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date: 14 December 2019

Abstract and Keywords

The “mad cow” saga provides useful insights into the complexities that surround public communication on food safety issues. The first part of the chapter describes the most important scientific characteristics of bovine spongiform encephalopathy (BSE) and its human counterpart, variant Creutzfeldt-Jakob disease. The second section offers an account of the unfolding of public communication before, during, and after the BSE crisis, including the diverse positions adopted by different countries and the legal reforms enacted to improve risk communication. The final part provides an analysis of the key features of the mad cow crisis: the importance of trust and transparency, the uncertainties that can characterize scientific information, the effects of cognitive bias, and the role of cultural context. All these factors contributed to both the amplifying and downplaying—depending on place and time—of the BSE risk in the public mind.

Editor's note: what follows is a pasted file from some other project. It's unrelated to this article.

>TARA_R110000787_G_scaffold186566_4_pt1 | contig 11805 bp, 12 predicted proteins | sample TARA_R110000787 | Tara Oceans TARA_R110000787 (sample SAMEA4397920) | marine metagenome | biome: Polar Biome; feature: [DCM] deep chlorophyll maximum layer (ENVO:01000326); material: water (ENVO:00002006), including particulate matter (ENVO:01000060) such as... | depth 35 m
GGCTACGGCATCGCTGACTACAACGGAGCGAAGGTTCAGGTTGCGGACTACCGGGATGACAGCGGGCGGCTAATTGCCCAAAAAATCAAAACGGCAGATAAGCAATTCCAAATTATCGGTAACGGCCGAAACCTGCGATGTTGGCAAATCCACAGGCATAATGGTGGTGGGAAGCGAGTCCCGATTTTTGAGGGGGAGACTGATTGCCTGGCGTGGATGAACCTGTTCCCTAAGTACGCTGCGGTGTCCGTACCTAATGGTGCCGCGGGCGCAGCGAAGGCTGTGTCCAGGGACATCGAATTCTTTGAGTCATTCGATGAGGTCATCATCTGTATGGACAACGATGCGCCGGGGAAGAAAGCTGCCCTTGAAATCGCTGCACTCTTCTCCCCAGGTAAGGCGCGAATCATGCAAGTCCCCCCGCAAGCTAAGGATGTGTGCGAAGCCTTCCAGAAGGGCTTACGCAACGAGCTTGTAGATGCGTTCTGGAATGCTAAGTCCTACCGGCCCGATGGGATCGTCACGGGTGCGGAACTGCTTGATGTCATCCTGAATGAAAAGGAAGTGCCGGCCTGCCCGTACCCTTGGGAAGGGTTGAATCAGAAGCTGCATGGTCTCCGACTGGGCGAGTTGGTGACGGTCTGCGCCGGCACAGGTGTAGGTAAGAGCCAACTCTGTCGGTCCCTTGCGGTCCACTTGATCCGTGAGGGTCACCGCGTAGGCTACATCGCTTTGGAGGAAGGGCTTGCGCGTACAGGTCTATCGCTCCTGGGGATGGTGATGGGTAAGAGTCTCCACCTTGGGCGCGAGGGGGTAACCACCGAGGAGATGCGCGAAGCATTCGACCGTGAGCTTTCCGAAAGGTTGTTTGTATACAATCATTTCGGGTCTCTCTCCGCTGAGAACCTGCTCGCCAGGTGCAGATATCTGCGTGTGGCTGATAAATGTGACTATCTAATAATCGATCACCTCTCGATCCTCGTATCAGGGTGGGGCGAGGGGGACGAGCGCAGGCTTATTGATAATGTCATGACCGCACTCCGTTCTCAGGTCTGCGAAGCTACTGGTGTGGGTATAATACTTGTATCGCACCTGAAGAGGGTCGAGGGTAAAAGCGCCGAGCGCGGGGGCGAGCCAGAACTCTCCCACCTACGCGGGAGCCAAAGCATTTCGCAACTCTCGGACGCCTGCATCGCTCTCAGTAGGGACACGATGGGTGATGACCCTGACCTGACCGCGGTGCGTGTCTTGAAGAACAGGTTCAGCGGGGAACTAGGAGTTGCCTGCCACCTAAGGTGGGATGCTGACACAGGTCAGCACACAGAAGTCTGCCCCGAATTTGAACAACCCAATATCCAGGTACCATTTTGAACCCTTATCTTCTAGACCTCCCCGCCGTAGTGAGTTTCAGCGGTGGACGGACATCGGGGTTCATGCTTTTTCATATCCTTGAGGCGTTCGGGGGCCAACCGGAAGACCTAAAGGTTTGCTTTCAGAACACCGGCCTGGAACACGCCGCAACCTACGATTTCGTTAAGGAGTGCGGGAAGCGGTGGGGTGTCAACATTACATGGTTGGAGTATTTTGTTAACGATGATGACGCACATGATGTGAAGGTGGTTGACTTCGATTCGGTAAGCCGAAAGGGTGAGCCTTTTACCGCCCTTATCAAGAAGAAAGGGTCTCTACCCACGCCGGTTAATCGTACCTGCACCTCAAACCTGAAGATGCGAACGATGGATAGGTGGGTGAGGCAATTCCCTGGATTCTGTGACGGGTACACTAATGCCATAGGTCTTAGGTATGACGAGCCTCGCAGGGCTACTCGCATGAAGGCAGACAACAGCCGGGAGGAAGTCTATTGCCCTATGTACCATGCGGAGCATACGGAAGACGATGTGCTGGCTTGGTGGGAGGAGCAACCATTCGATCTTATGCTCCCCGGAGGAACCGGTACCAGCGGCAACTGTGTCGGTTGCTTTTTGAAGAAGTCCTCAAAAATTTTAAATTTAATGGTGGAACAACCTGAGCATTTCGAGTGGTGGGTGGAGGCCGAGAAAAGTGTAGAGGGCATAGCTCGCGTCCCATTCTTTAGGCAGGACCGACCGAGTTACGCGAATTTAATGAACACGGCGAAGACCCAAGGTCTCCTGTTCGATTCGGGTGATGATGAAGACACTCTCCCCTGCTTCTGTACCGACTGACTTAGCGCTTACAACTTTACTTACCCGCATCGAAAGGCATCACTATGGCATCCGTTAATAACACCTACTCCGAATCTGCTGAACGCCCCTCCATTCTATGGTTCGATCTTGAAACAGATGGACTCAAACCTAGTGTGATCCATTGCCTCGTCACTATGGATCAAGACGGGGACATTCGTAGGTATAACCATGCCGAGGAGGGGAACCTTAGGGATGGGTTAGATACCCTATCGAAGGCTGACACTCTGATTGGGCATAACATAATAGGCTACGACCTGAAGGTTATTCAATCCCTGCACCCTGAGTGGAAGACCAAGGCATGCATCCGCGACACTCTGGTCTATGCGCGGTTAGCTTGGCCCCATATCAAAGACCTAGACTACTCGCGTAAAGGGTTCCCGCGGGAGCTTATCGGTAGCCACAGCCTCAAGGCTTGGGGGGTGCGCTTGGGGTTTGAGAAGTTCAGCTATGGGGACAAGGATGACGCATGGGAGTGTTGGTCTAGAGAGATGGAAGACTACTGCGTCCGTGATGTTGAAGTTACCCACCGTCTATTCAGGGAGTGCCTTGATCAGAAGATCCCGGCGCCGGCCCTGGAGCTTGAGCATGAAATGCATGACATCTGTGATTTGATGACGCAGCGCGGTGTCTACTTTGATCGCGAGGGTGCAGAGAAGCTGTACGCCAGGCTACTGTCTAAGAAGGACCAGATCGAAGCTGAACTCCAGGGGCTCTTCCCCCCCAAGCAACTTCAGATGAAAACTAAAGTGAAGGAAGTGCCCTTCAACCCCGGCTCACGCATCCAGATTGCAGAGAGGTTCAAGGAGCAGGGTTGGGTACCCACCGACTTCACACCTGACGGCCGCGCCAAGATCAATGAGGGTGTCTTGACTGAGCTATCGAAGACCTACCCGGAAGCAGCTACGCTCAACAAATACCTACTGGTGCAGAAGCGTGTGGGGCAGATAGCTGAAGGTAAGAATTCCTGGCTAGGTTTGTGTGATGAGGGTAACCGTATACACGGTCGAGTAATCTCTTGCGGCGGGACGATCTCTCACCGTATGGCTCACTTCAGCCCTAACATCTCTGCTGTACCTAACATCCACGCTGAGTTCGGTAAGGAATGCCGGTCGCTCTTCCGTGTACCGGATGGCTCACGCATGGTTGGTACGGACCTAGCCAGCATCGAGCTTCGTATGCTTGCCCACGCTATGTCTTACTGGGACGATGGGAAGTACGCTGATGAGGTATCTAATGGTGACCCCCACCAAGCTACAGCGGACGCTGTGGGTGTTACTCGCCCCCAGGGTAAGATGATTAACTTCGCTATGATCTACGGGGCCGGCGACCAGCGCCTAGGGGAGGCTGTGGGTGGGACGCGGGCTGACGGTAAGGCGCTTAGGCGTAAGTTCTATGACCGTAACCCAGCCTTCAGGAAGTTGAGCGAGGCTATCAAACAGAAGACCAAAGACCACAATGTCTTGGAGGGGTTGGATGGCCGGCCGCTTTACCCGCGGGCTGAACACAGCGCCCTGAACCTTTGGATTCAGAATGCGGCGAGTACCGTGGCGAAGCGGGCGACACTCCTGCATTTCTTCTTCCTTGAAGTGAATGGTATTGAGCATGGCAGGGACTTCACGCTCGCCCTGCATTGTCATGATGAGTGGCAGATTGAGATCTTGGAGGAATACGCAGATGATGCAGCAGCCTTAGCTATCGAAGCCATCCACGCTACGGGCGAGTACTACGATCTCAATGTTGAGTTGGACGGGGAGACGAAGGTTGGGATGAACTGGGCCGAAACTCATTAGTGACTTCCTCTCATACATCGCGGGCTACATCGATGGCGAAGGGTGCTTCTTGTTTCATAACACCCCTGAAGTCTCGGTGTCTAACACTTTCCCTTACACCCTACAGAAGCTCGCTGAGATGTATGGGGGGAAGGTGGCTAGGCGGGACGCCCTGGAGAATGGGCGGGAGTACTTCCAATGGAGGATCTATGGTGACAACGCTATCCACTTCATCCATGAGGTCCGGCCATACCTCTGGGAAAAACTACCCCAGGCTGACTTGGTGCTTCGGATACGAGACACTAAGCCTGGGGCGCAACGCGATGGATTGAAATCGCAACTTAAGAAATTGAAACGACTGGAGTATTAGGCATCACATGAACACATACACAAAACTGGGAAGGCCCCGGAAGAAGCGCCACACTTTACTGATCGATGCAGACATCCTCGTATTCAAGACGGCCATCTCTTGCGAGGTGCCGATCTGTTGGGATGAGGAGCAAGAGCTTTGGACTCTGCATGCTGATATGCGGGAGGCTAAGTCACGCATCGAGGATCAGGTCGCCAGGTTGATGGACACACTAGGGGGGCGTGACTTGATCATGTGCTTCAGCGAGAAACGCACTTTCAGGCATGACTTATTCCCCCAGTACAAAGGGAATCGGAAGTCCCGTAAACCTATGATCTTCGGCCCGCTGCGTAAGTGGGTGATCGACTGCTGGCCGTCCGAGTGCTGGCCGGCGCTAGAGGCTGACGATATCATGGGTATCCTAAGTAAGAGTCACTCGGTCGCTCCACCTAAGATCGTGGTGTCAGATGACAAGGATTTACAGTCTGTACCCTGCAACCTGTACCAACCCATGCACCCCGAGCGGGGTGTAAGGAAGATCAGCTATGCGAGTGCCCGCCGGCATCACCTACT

Keywords: variant Creutzfeldt-Jakob disease, bovine spongiform encephalopathy, uncertainty, trust, transparency

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